Weather Alerts for Cave Creek/New River

Issued by the National Weather Service

Excessive Heat Warning  EXCESSIVE HEAT WARNING   Excessive Heat Warning

Areas Affected:
Buckeye, Avondale - Cave Creek, New River - Central Phoenix - Deer Valley - East Valley - Fountain Hills, East Mesa - North Phoenix, Glendale - Northwest Valley - Scottsdale, Paradise Valley - South Mountain, Ahwatukee - Southeast Valley, Queen Creek
Effective: Mon, 8/3 1:52pm Updated: Mon, 8/3 2:02pm Urgency: Expected
Expires: Tue, 8/4 8:00pm Severity:  Moderate  Certainty: Likely

* WHAT...Dangerously hot conditions. Afternoon temperatures 108
to 114.
* WHERE...Portions of south central Arizona, including the
Phoenix metro area.
* WHEN...Until 8 PM MST Tuesday.
* IMPACTS...High Heat Risk. Overexposure can cause heat cramps
and heat exhaustion to develop and, without intervention, can
lead to heat stroke.

An Excessive Heat Warning means that a period of very hot
temperatures, even by local standards, will occur. Actions should
be taken to lessen the impact of the extreme heat.
Stay indoors and seek air-conditioned buildings. Drink water,
more than usual, and avoid dehydrating alcoholic, sugary, or
caffeinated drinks. Dress for the heat - lightweight and light-
colored clothing. Eat small meals and eat more often. Monitor
those with a higher vulnerability to heat, including small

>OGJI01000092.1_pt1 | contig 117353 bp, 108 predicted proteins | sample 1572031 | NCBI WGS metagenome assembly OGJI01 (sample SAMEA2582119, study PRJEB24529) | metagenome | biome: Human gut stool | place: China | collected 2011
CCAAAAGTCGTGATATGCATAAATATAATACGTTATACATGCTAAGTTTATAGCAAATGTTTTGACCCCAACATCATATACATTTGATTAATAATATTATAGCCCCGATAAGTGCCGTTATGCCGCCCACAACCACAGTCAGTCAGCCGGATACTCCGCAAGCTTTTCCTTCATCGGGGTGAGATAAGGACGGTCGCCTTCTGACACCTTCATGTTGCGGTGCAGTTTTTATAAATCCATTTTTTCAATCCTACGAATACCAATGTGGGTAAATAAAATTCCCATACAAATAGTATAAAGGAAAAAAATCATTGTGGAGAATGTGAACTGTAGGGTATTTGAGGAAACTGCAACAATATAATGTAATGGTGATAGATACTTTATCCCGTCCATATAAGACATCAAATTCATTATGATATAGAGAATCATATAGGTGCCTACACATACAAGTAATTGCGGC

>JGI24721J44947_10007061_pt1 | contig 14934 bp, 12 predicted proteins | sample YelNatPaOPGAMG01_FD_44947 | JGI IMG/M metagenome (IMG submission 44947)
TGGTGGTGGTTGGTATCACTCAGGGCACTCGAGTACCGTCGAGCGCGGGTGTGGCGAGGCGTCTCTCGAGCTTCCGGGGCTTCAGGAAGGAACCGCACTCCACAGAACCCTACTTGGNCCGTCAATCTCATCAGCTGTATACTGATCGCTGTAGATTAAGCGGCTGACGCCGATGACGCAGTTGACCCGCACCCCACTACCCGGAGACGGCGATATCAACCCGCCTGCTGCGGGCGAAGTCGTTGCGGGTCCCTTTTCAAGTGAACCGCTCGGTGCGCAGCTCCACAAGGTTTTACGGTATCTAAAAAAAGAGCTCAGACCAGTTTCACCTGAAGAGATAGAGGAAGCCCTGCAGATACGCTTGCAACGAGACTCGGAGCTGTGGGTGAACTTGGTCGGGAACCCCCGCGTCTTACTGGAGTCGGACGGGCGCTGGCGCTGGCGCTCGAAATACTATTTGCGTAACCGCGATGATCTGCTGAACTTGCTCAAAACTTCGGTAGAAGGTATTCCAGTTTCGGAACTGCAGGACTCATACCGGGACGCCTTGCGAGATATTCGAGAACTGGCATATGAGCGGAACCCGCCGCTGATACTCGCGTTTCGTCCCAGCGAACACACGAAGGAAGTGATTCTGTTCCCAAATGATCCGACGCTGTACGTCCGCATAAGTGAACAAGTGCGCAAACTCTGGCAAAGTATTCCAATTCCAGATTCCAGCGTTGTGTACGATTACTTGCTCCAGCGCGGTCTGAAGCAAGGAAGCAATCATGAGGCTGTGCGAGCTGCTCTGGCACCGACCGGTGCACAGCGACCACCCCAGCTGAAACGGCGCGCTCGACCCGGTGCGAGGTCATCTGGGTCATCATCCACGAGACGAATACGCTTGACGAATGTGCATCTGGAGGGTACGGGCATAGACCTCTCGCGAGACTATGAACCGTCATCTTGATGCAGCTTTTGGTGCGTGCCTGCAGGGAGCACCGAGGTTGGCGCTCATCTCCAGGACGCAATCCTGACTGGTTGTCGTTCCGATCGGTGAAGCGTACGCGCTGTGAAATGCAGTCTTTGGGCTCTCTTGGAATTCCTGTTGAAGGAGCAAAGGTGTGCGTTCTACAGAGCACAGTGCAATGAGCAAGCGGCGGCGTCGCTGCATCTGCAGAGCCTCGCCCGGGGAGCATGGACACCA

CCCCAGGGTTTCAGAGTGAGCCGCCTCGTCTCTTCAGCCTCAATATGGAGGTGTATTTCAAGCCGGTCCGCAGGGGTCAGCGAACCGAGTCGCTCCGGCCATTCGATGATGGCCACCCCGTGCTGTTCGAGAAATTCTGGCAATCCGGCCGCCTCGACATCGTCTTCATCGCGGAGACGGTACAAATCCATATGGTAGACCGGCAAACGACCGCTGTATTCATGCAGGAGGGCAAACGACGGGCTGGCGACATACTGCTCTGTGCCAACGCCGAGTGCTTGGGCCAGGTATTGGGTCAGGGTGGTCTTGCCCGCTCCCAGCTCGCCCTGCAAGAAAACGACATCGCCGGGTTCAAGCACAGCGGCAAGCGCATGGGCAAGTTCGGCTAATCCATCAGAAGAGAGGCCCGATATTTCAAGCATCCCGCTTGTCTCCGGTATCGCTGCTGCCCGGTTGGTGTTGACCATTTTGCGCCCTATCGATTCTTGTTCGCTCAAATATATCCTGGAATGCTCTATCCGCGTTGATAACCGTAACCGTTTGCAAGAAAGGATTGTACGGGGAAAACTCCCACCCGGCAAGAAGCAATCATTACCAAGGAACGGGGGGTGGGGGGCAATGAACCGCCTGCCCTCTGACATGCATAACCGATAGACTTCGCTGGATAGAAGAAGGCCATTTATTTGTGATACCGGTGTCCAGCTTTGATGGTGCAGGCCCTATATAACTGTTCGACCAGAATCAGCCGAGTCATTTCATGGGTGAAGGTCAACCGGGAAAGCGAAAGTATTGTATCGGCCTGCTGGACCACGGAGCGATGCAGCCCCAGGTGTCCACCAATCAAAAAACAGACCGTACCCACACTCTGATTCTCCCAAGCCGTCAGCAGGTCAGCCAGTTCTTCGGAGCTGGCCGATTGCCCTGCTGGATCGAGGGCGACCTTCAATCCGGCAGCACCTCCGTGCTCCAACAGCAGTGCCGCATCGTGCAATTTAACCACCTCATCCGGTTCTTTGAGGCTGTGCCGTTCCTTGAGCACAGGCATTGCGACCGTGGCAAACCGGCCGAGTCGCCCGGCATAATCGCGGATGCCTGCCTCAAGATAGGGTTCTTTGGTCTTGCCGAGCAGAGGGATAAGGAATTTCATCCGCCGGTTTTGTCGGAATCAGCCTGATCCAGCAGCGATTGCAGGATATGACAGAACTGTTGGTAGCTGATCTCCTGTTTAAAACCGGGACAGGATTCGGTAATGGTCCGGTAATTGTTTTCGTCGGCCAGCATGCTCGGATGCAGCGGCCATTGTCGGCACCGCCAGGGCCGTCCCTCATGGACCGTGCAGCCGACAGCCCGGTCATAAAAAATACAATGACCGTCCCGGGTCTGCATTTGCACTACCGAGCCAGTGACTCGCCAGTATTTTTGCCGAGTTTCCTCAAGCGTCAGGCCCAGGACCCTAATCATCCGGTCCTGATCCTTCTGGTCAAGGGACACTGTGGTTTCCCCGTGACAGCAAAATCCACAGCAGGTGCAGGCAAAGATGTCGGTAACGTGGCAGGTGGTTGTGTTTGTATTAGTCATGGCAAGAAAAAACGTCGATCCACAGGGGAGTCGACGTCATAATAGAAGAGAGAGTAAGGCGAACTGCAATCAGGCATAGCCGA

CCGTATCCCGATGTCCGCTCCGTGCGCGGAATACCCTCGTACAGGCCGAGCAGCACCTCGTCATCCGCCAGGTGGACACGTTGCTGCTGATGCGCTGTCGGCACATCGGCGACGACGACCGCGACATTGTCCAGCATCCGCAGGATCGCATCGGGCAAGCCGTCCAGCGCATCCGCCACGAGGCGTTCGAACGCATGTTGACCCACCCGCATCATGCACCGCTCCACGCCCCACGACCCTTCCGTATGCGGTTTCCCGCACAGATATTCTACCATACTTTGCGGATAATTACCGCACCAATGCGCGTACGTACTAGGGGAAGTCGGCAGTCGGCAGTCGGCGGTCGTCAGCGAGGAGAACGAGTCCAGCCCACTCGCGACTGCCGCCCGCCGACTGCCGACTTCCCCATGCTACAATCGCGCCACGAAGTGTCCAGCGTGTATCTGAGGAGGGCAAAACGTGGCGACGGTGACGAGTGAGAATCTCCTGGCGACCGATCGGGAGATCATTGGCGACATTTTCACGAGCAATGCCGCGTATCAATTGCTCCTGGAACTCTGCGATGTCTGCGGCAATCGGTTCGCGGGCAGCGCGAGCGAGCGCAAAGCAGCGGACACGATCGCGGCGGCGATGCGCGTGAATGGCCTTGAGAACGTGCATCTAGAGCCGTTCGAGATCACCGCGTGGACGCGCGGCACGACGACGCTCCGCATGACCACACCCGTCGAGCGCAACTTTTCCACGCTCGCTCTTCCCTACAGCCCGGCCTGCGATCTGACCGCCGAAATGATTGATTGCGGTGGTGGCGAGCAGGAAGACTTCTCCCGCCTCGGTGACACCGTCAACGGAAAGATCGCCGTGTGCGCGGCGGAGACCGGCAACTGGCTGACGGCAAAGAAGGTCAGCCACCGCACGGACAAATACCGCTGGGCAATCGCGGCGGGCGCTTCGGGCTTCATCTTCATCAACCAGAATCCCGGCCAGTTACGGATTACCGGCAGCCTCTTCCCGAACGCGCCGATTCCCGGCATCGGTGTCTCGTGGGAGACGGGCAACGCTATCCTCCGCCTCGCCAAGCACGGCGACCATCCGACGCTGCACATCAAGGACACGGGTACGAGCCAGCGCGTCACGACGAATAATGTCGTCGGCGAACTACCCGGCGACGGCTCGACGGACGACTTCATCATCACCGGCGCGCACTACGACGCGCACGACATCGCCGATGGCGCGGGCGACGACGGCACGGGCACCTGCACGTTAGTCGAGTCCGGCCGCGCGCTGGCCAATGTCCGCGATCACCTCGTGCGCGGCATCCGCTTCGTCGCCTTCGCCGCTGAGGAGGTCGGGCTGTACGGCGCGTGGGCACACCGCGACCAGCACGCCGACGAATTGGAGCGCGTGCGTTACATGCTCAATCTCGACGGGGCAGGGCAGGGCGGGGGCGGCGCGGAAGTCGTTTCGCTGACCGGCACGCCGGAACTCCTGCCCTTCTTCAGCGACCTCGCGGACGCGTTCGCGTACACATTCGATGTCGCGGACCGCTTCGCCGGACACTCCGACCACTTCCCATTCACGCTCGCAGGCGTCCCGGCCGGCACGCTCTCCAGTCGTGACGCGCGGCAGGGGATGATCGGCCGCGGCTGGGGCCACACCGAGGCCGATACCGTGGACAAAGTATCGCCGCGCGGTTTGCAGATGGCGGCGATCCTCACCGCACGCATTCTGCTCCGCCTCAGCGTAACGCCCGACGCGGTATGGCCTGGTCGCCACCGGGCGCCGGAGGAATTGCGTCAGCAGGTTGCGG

children. Check in on family, friends, and neighbors, especially
the elderly. If engaging in outdoor activity, take longer and
more frequent breaks and avoid the hottest parts of the day.
Never leave kids or pets unattended in cars.
Public cooling shelters are available in some areas. Consult
county officials for more details, which may include guidance for
proper social distancing measures.
Recognize the signs and symptoms of heat-related illness. Early
signs include thirst and muscle cramps. Heat exhaustion may
include: cool, moist, pale skin; headache; dizziness; weakness or
exhaustion; nausea. The most serious illness is heat stroke,
which may include: vomiting; confusion; throbbing headache;
decreased alertness or loss of consciousness; high body
temperature (above 105F); hot, dry skin; rapid, weak pulse;
rapid, shallow breathing; seizures.
Heat stroke can be DEADLY. Treat as an emergency and call 9 1 1.
Continue to monitor NWS forecasts, broadcast outlets, and local
government for updates.